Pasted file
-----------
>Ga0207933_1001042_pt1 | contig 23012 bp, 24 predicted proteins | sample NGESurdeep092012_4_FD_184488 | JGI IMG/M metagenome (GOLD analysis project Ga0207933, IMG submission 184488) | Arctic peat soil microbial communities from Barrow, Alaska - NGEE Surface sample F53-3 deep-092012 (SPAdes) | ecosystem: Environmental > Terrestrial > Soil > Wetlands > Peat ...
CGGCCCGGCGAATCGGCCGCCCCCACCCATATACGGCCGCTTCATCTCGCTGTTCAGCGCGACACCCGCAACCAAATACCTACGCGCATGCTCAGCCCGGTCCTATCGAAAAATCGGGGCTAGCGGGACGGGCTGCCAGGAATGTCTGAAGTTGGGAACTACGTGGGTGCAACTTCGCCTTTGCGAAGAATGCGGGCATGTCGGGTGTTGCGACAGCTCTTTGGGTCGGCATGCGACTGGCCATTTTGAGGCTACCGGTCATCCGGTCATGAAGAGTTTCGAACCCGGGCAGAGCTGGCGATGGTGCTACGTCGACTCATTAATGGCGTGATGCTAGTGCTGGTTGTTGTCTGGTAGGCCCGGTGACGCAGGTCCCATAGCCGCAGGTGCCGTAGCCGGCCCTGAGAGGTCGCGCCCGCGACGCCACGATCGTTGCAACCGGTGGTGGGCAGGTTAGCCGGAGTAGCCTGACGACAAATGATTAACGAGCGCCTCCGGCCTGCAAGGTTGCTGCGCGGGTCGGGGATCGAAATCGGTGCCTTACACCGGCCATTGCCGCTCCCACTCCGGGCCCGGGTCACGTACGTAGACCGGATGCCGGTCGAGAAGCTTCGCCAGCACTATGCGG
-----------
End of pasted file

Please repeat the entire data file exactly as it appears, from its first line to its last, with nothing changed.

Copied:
>Ga0207933_1001042_pt1 | contig 23012 bp, 24 predicted proteins | sample NGESurdeep092012_4_FD_184488 | JGI IMG/M metagenome (GOLD analysis project Ga0207933, IMG submission 184488) | Arctic peat soil microbial communities from Barrow, Alaska - NGEE Surface sample F53-3 deep-092012 (SPAdes) | ecosystem: Environmental > Terrestrial > Soil > Wetlands > Peat ...
CGGCCCGGCGAATCGGCCGCCCCCACCCATATACGGCCGCTTCATCTCGCTGTTCAGCGCGACACCCGCAACCAAATACCTACGCGCATGCTCAGCCCGGTCCTATCGAAAAATCGGGGCTAGCGGGACGGGCTGCCAGGAATGTCTGAAGTTGGGAACTACGTGGGTGCAACTTCGCCTTTGCGAAGAATGCGGGCATGTCGGGTGTTGCGACAGCTCTTTGGGTCGGCATGCGACTGGCCATTTTGAGGCTACCGGTCATCCGGTCATGAAGAGTTTCGAACCCGGGCAGAGCTGGCGATGGTGCTACGTCGACTCATTAATGGCGTGATGCTAGTGCTGGTTGTTGTCTGGTAGGCCCGGTGACGCAGGTCCCATAGCCGCAGGTGCCGTAGCCGGCCCTGAGAGGTCGCGCCCGCGACGCCACGATCGTTGCAACCGGTGGTGGGCAGGTTAGCCGGAGTAGCCTGACGACAAATGATTAACGAGCGCCTCCGGCCTGCAAGGTTGCTGCGCGGGTCGGGGATCGAAATCGGTGCCTTACACCGGCCATTGCCGCTCCCACTCCGGGCCCGGGTCACGTACGTAGACCGGATGCCGGTCGAGAAGCTTCGCCAGCACTATGCGG